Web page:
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Thread: Paddle Fan Switch Location Rules?

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    Paddle Fan Switch Location Rules?

    The contractor that is building my home is arguing with me about the location of the paddle fan switch. This fan is one you would typically see in a bathroom. You would think they would have put the switch inside the bathroom, but they put it in the living room. Granted, all you have to do is stick your hand outside the bathroom to turn the fan on. Bathroom is adjacent to the living room. It's just stupid. The switch for the bathroom light is in the bathroom. My guess is they wired it to the wrong switch accidentally and didn't notice.

    I was wondering if there was something in the code that would state a requirement to have the paddle fan switch located in the same room the fan is in.

    P.S. I purchased the house on inventory, it isn't a custom build home. I don't really have a leg to stand on unless I can prove it doesn't meet code.



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    There are essentially no requirements on where the light switch goes, exception for stairway lighting. A light switch does not have to be in the same room, and can be 7 feet from the floor.
    There is a restriction on paddle fans in bathrooms, they can't be above a tub or shower.
    Its common still to see the bathroom light switch outside the bathroom.
    Moderator-Washington State
    Ancora Imparo

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    Agreed. Very odd (I'd consider it poor workmanship) to have the fan and light switched from opposite ends of the wall, but no prohibition on it that I can recall.

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    Quote Originally Posted by tom baker View Post
    There are essentially no requirements on where the light switch goes, exception for stairway lighting.
    210.70(A)(3)
    "Electricity is really just organized lightning." George Carlin


    Derek

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    Quote Originally Posted by TeslaEE View Post
    ..I don't really have a leg to stand on unless I can prove it doesn't meet code.
    Unless Texas energy code requires a vacancy switch in bathrooms, like CA Title-24 energy codes, paying for the change order may be unavoidable.
    Roger Ramjet NoFixNoPay

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    Texas does not require Vacancy/Occupancy sensors for Residential single dwelling.

    Edit: Depending on where you're located though, Texas has adopted the 2017 NEC.

    Under the 2017 NEC 422.31 (Disconnection of Permanently Connected Appliances):

    (A): Rated at Not over 300 VA or 1/8 HP: For permanently connected appliances rated at not over 300VA or 1/8HP, the branch circuit overcurrent device shall be permitted to serve as the disconnecting means where the switch or circuit breaker is within sight from the appliance or is lockable in accordance with 110.25.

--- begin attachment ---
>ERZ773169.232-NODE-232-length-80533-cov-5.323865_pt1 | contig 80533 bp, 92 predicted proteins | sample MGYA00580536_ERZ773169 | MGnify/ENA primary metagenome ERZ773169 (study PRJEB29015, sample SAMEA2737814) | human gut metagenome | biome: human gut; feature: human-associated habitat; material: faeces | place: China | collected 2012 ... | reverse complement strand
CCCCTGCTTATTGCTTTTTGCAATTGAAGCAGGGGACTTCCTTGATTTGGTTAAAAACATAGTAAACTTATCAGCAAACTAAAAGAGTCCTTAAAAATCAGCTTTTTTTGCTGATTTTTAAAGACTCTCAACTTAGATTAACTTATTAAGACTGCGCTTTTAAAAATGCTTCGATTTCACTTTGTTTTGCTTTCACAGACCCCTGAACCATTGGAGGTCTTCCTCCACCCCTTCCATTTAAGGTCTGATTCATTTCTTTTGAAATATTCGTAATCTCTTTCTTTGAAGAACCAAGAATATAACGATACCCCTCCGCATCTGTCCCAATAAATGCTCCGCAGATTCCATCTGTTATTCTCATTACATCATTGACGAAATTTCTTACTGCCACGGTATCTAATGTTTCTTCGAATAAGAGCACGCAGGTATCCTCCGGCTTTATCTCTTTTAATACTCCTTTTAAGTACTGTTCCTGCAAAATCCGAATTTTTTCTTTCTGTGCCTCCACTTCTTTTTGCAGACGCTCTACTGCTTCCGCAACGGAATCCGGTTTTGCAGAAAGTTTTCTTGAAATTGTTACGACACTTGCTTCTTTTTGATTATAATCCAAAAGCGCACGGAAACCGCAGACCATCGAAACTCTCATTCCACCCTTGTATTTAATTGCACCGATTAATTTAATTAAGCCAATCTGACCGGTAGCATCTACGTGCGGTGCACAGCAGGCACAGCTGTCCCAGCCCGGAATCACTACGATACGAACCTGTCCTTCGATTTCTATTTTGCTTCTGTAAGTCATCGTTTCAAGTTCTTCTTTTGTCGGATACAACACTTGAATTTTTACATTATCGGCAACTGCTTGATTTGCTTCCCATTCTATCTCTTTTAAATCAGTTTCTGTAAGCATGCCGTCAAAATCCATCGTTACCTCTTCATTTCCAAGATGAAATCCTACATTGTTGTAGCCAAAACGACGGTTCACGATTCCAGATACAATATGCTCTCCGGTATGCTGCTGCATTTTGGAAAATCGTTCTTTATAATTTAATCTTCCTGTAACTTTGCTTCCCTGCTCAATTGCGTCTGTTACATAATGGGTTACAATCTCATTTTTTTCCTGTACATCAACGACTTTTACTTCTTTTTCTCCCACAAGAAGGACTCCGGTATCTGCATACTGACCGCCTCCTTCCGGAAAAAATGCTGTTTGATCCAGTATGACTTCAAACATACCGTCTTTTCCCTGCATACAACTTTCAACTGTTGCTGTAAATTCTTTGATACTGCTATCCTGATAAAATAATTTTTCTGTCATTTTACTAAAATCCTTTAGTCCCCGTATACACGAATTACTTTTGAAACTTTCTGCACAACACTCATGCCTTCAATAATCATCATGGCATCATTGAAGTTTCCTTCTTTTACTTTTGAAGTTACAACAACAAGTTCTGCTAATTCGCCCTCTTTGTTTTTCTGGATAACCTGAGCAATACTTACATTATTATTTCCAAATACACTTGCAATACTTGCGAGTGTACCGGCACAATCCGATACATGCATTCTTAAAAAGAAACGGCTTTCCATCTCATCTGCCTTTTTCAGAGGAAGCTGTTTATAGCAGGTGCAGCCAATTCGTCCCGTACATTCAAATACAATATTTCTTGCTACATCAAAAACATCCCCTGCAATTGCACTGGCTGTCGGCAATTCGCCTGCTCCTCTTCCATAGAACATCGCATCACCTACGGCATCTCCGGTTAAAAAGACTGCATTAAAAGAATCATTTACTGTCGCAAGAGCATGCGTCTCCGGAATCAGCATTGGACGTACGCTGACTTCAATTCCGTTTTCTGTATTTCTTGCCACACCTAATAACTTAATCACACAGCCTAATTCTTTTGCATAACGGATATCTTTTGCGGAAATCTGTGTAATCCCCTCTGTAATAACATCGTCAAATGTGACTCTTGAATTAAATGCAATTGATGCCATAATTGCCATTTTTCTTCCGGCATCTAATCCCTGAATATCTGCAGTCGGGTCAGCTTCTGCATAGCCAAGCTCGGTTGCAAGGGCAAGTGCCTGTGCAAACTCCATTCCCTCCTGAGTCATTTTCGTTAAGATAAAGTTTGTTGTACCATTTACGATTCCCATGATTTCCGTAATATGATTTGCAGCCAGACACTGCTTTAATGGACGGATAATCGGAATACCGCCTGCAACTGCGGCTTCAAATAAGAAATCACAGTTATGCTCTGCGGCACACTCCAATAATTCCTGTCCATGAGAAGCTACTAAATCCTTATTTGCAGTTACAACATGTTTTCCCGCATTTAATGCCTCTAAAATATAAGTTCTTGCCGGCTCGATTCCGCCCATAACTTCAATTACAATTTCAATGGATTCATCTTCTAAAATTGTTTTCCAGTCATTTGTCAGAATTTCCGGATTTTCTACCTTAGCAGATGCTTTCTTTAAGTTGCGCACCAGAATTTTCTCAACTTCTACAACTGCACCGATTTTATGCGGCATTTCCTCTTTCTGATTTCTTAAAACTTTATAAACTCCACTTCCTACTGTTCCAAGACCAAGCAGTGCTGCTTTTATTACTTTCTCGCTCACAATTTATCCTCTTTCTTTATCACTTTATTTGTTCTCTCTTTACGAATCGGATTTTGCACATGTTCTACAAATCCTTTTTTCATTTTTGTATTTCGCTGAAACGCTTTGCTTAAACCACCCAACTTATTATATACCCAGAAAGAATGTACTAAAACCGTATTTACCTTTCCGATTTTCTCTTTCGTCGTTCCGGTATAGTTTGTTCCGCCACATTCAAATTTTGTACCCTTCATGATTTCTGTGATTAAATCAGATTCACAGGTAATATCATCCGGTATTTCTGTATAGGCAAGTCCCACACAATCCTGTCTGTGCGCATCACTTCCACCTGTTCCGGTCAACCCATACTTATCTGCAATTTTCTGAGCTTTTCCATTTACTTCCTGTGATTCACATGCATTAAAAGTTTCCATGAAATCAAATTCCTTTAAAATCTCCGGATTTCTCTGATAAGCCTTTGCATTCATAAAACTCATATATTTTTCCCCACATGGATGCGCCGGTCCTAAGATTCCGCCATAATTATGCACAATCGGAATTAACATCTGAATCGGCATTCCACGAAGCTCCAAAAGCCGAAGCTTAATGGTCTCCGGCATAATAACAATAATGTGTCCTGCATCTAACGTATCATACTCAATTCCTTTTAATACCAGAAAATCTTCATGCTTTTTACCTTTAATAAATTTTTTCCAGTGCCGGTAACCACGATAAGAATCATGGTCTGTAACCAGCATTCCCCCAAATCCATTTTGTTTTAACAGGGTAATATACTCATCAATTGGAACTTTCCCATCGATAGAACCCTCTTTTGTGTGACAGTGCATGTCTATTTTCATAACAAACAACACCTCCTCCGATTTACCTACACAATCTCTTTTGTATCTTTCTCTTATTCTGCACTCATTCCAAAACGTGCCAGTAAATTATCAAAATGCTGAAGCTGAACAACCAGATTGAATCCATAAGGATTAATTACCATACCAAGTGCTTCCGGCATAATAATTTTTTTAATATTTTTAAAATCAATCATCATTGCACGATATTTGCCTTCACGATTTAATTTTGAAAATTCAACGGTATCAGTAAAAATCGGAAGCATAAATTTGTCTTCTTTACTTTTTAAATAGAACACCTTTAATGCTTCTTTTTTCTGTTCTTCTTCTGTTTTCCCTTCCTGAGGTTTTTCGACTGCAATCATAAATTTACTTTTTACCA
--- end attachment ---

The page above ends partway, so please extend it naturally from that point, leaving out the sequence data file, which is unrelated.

The bold section is new, and if you agree that a paddle-fan is an appliance, and you cannot see the switch as it's on the other side of the wall, you may have a leg to stand on.
    Last edited by tw1156; 10-31-17 at 03:52 PM.

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    If I recall correctly, in some countries the bathroom light switch(es) must be located outside the bathroom.
    Not really helpful to the OP, but perhaps an interesting anecdote.

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    Quote Originally Posted by TeslaEE View Post
    The contractor that is building my home is arguing with me about the location of the paddle fan switch. This fan is one you would typically see in a bathroom. You would think they would have put the switch inside the bathroom, but they put it in the living room. Granted, all you have to do is stick your hand outside the bathroom to turn the fan on. Bathroom is adjacent to the living room. It's just stupid. The switch for the bathroom light is in the bathroom. My guess is they wired it to the wrong switch accidentally and didn't notice.

    I was wondering if there was something in the code that would state a requirement to have the paddle fan switch located in the same room the fan is in.

    P.S. I purchased the house on inventory, it isn't a custom build home. I don't really have a leg to stand on unless I can prove it doesn't meet code.


    You typically don't see a paddle fan in the bathroom but do see exhaust fan. Regardless what you have, you do have a leg to stand on, don't pay him. Even though it is not NEC violation to have the switch outside but it is a violation of common sense.
    Edward
    The only thing I know, is the progressive discovery of my ignorance


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    Quote Originally Posted by ramsy View Post
    Unless Texas energy code requires a vacancy switch in bathrooms, like CA Title-24 energy codes, paying for the change order may be unavoidable.
    CA vacancy sensor applies to bathroom incandescent fixtures only, am I not correct?
    Edward
    The only thing I know, is the progressive discovery of my ignorance


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    Quote Originally Posted by edward View Post
    CA vacancy sensor applies to bathroom incandescent fixtures only, am I not correct?
    You can see for yourself, at least one bath light switch shall be controlled by an occupancy sensor.
    "2016 Building Energy Efficiency Standard"

    New construction is not part of my service business, but replacements are, and making sense of the new JA8 light bulb is tricky with California's "2016 Building Energy Efficiency Standard"

    How are we to re-lamp when JA8 is not marked on any bulb, packaging, and apparently not sold in any stores?
    Roger Ramjet NoFixNoPay

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